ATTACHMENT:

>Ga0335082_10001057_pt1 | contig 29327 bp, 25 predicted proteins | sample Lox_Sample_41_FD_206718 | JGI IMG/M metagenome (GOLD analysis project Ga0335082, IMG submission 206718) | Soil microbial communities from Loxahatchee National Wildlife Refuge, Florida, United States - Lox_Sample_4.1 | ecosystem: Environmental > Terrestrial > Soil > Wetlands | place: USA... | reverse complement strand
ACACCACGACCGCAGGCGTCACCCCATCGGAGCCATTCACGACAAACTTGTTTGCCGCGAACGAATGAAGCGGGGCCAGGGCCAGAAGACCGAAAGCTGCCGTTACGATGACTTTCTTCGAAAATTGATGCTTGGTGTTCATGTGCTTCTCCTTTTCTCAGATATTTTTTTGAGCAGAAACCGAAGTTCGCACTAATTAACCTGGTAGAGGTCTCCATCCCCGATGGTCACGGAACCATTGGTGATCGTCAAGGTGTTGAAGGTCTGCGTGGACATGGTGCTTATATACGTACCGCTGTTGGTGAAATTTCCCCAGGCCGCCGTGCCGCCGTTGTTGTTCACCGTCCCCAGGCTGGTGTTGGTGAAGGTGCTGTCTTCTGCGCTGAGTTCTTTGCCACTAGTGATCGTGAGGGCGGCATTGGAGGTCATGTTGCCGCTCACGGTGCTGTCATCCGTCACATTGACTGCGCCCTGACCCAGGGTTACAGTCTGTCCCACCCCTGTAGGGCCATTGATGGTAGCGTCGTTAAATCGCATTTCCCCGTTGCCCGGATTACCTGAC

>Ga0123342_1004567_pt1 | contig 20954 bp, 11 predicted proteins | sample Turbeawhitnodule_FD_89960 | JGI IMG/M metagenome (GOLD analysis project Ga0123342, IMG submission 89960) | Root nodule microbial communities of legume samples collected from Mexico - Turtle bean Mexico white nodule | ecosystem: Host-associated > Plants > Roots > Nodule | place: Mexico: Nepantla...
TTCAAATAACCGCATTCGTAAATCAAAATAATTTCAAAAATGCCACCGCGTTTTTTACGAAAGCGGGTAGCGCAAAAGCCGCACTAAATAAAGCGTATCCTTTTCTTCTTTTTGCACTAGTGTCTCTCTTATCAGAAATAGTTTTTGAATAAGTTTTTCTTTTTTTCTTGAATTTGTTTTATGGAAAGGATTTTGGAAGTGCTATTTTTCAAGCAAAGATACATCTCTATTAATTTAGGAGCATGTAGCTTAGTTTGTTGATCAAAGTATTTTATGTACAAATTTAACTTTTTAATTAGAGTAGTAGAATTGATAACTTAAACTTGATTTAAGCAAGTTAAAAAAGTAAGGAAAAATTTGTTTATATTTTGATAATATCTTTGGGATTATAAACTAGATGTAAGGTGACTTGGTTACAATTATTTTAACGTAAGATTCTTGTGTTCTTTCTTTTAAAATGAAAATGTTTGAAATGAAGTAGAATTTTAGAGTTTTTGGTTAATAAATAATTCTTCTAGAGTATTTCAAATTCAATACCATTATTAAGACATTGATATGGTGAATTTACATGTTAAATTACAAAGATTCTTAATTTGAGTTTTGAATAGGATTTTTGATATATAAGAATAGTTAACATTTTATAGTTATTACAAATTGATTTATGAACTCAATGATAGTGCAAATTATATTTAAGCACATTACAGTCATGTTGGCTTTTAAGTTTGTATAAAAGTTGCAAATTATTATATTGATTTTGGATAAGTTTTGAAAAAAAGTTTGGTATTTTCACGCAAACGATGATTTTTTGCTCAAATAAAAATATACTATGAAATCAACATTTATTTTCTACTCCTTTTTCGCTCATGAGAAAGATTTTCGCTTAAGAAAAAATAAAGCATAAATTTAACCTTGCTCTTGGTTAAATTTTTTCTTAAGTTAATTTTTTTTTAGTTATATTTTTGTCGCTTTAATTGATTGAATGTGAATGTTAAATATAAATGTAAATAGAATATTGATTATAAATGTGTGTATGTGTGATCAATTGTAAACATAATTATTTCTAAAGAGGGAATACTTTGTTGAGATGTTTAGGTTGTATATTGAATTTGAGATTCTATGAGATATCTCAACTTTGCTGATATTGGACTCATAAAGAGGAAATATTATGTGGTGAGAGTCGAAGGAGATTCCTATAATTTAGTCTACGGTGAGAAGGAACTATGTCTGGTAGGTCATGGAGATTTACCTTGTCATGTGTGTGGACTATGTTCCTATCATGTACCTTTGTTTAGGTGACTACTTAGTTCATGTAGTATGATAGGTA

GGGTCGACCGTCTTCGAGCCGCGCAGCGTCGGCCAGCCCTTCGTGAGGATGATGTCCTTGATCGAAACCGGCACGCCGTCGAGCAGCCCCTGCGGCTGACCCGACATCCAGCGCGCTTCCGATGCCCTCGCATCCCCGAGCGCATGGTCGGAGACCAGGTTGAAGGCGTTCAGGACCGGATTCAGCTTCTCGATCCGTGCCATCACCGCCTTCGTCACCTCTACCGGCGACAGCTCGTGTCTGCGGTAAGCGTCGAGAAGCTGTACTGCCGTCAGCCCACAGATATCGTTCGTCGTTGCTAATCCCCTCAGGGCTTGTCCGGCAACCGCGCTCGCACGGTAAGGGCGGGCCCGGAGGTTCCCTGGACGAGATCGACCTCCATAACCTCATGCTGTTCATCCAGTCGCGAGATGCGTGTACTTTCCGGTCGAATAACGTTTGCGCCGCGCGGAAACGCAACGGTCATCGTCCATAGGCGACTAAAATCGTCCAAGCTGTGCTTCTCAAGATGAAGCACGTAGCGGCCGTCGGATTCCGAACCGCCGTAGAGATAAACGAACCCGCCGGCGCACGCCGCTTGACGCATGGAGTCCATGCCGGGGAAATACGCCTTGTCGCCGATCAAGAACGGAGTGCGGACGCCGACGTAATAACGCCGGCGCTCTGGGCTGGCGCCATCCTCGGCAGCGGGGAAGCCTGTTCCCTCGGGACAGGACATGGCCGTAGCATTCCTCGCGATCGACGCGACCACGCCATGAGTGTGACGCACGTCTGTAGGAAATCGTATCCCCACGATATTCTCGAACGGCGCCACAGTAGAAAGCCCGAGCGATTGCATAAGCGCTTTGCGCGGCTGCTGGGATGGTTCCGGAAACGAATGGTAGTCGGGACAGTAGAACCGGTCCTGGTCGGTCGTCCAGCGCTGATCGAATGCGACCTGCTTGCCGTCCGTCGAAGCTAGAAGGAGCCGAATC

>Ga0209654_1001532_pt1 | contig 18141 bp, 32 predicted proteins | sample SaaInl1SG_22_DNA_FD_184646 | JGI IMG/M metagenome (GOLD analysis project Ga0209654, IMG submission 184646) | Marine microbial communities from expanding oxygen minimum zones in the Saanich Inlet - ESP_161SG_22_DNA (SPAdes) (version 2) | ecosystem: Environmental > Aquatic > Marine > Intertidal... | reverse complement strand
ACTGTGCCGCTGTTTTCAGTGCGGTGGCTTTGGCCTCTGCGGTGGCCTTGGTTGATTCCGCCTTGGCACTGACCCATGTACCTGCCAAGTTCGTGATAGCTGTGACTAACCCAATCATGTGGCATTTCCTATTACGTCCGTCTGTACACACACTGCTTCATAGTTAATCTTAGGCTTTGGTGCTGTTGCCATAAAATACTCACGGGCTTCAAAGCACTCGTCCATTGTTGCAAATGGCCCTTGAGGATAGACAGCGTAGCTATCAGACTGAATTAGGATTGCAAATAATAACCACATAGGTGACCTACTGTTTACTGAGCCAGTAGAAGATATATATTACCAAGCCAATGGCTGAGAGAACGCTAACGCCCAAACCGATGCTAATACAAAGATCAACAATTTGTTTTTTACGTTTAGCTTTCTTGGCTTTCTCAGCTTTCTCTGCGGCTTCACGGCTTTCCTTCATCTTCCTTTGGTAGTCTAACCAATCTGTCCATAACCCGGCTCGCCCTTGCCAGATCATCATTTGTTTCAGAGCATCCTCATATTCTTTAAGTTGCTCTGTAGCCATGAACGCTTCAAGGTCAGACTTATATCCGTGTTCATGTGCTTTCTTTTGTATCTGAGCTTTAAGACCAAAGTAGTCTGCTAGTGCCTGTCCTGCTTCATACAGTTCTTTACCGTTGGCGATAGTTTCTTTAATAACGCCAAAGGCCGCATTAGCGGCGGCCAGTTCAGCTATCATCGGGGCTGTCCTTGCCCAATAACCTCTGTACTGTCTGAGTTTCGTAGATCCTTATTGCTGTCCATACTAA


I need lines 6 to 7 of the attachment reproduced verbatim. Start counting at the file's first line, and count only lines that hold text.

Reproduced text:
>Ga0209654_1001532_pt1 | contig 18141 bp, 32 predicted proteins | sample SaaInl1SG_22_DNA_FD_184646 | JGI IMG/M metagenome (GOLD analysis project Ga0209654, IMG submission 184646) | Marine microbial communities from expanding oxygen minimum zones in the Saanich Inlet - ESP_161SG_22_DNA (SPAdes) (version 2) | ecosystem: Environmental > Aquatic > Marine > Intertidal... | reverse complement strand
ACTGTGCCGCTGTTTTCAGTGCGGTGGCTTTGGCCTCTGCGGTGGCCTTGGTTGATTCCGCCTTGGCACTGACCCATGTACCTGCCAAGTTCGTGATAGCTGTGACTAACCCAATCATGTGGCATTTCCTATTACGTCCGTCTGTACACACACTGCTTCATAGTTAATCTTAGGCTTTGGTGCTGTTGCCATAAAATACTCACGGGCTTCAAAGCACTCGTCCATTGTTGCAAATGGCCCTTGAGGATAGACAGCGTAGCTATCAGACTGAATTAGGATTGCAAATAATAACCACATAGGTGACCTACTGTTTACTGAGCCAGTAGAAGATATATATTACCAAGCCAATGGCTGAGAGAACGCTAACGCCCAAACCGATGCTAATACAAAGATCAACAATTTGTTTTTTACGTTTAGCTTTCTTGGCTTTCTCAGCTTTCTCTGCGGCTTCACGGCTTTCCTTCATCTTCCTTTGGTAGTCTAACCAATCTGTCCATAACCCGGCTCGCCCTTGCCAGATCATCATTTGTTTCAGAGCATCCTCATATTCTTTAAGTTGCTCTGTAGCCATGAACGCTTCAAGGTCAGACTTATATCCGTGTTCATGTGCTTTCTTTTGTATCTGAGCTTTAAGACCAAAGTAGTCTGCTAGTGCCTGTCCTGCTTCATACAGTTCTTTACCGTTGGCGATAGTTTCTTTAATAACGCCAAAGGCCGCATTAGCGGCGGCCAGTTCAGCTATCATCGGGGCTGTCCTTGCCCAATAACCTCTGTACTGTCTGAGTTTCGTAGATCCTTATTGCTGTCCATACTAA